The Italian Nutrinform nutritional front-of-pack label is born out of a process of rejection of the Nutri-Score linked in fact, not to discussions of public health strategies, but to purely internal political and economic issues in Italy.
Alongside the arguments (irrelevant and unfounded) against Nutri-Score and widely taken up by the Italian agro-food lobbies and under their pressure, 4 Italian ministries have proposed their alternative to Nutri-Score, the Nutrinform battery system. This system provides, in a single diagram, the quantity of energy, saturated fats, sugars and salt for a portion of food and the percentage that these represent in relation to the average reference intakes for an adult (the theoretical percentage of reference intakes is also presented in the drawing of a battery/battery on the model of those used for charging mobile phones). There are two graphical forms of presentation that can be found in the documents presented by the Italian government and the Italian agro-food lobbies (FedereAlimentare, Coldiretti):
One can see that the principle of this logo, which provides in a monochrome way, information by nutrients, is from its principle and graphic representation very close to the GDA/RI set up by the companies in the 2000s:
The Italian Government decree notified at EC level, refers to this lineage, stating that the Reference Intakes have been used as a scientific basis, by envisaging a kind of evolution of the current IR icons (e.g. GDA) through the development of a graphical form that is « easier for the consumer to grasp and which thus enables him to understand immediately the extent to which the portion of the food he will consume contributes to his energy and nutrient requirements, to which particular attention should be paid (fat, saturated fat, sugars and salt) ».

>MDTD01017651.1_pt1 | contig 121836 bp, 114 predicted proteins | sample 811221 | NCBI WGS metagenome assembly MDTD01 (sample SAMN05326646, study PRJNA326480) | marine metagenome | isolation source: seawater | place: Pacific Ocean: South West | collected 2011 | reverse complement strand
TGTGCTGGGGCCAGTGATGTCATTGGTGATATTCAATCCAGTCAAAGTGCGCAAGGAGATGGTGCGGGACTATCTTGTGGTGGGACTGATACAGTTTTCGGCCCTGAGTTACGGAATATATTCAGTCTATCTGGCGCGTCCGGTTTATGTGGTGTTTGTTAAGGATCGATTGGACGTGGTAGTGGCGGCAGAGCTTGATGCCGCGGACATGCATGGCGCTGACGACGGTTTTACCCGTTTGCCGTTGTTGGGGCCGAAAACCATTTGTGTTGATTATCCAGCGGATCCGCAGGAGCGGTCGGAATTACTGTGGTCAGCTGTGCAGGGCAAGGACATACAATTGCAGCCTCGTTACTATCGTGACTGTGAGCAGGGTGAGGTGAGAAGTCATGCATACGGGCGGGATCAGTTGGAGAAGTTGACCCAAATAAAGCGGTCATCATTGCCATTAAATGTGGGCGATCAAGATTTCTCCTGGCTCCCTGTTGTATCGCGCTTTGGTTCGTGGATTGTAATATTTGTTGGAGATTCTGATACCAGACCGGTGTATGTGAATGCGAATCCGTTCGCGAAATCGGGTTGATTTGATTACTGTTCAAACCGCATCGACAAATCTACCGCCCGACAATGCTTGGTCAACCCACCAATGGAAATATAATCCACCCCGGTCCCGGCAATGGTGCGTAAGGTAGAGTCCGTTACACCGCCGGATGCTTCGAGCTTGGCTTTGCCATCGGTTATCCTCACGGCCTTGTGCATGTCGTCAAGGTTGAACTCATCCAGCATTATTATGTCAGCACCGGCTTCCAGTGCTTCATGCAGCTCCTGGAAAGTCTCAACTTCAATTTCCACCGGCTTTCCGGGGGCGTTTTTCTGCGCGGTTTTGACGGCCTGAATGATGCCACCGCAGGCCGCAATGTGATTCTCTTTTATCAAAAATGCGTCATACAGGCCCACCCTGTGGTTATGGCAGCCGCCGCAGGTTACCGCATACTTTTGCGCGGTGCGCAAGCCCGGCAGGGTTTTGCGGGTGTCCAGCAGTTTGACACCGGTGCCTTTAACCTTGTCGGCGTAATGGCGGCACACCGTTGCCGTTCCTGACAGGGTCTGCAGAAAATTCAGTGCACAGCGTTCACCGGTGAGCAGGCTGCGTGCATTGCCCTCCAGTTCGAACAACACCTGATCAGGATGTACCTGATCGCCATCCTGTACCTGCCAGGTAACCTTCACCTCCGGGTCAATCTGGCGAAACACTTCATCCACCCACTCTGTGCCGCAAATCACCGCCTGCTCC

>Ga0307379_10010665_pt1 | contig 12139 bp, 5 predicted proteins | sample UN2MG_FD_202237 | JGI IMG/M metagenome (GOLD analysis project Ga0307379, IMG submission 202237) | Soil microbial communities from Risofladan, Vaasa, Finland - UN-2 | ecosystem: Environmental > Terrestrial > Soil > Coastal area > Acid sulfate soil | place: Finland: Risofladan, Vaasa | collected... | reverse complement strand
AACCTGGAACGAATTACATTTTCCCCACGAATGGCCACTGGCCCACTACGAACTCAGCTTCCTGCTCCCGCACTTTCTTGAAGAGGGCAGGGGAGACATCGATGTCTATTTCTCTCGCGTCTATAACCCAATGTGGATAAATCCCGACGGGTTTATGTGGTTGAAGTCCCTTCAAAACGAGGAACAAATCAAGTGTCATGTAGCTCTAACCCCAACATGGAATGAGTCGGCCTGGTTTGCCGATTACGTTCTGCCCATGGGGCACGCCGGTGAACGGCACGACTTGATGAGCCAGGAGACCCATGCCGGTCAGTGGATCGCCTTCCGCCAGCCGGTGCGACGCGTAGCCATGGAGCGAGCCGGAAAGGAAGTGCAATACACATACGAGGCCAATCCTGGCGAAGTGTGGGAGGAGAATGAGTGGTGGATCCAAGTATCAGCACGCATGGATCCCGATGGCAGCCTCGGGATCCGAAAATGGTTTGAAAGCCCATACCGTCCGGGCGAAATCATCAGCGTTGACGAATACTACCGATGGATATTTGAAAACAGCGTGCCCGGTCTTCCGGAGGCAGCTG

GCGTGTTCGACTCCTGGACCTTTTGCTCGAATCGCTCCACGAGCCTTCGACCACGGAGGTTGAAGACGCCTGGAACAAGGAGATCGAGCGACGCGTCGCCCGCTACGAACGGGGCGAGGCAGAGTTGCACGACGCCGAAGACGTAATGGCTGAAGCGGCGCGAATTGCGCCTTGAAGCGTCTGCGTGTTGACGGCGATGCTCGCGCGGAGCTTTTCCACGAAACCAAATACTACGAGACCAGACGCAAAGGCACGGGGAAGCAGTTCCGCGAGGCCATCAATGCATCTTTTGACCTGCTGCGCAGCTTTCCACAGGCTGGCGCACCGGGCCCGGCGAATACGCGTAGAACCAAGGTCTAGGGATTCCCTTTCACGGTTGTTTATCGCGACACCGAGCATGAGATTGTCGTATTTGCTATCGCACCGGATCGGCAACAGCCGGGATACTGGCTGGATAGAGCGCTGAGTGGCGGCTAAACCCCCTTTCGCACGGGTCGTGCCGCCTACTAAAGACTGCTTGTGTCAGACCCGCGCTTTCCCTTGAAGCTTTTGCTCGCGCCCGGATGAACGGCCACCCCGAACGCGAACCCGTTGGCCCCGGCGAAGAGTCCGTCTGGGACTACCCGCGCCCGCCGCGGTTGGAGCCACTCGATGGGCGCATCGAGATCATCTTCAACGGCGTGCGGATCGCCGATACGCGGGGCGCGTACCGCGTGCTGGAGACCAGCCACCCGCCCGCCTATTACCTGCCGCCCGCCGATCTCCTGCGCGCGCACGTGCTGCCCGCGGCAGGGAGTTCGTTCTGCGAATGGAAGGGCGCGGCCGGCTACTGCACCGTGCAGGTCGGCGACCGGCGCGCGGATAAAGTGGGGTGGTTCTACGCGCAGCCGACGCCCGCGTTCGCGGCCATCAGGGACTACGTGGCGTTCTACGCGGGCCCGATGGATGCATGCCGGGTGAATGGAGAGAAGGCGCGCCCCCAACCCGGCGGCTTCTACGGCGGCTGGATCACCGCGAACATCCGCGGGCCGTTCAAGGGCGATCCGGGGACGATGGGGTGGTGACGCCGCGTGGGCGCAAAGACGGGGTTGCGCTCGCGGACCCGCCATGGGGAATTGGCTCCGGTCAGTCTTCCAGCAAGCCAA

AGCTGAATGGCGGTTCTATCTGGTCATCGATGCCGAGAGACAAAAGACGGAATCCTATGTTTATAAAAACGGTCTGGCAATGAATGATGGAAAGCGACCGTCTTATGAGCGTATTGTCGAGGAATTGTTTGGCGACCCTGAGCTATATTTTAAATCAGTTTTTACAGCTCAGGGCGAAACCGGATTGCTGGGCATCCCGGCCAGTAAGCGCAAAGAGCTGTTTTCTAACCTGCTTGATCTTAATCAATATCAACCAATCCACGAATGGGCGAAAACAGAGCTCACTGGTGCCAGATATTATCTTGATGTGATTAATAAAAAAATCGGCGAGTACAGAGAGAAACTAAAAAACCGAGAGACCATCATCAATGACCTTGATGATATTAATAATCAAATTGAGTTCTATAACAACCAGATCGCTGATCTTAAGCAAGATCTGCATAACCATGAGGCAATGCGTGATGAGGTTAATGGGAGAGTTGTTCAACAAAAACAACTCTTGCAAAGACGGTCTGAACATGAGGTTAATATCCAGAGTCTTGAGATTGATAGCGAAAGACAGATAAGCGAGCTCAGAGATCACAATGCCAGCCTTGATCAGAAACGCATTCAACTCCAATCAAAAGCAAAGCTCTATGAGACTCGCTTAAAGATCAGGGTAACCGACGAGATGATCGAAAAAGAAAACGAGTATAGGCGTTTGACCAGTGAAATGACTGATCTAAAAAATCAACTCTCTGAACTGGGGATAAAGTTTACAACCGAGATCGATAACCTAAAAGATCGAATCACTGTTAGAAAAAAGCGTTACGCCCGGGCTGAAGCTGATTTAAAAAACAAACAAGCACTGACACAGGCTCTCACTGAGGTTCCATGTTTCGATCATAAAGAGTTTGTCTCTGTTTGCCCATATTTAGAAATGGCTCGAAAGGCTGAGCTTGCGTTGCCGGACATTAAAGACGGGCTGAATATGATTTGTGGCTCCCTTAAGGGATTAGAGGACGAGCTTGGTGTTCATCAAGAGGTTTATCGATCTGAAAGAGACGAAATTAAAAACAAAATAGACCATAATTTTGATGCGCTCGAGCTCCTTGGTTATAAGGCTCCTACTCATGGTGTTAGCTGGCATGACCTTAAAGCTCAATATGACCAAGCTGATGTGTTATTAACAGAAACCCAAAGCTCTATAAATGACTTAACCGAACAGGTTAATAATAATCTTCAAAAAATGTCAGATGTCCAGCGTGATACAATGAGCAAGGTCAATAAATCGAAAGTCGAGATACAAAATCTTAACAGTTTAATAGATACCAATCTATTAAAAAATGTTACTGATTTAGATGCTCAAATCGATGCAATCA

However, a great deal of scientific work has demonstrated total ineffectiveness of GDA/RIs. All independent studies show that GDA/RI is difficult for consumers to understand and interpret, and do not allow for food products comparisons. It does not show a favorable impact on consumer purchasing behavior. Italian batteries are very similar to GDA/RI which, on the basis of its complexity, has been rejected by consumer associations and public health structures for many years, asking for a colorful, gradual and synthetic logo.
Another major flaw of the Italian batteries is its reference to the portion and not to the standard reference to 100g of food (or 100 ml for liquids). The latter is a recommendation of the WHO and public health structures because it allows an objective comparison of food products on the same basis and avoids the use of portion sizes that are not standardized and often defined by the manufacturers themselves (varying from one brand to another): for example, for cheese pizzas the recommended portion size varies from brand to brand, some offering a 100g portion, others 123g, others 150g, others 175g… It is therefore impossible to make the calculation based on portion sizes. This was also the basis of the ENL logo proposed by 6 large multinational companies and abandoned in 2018. It was inspired by the British Traffic Lights but instead of displaying the score for 100 grams of food, ENL score was calculated on the basis of a « portion », i.e. the quantity usually consumed by a person, a highly variable notion… Since it is the manufacturers who define the size of the portion, the measuring instrument changes according to the manufacturer’s proposal. A study has shown that, unlike the Nutri-Score (which refers to 100g of food) the use of the ENL (calculated per portion) had a very limited effect in reducing the portion size of low quality products and even tends to increase the portion size for spreads by falsely reassuring consumers. https://www.ncbi.nlm.nih.gov/pmc/articles/PMC6165438/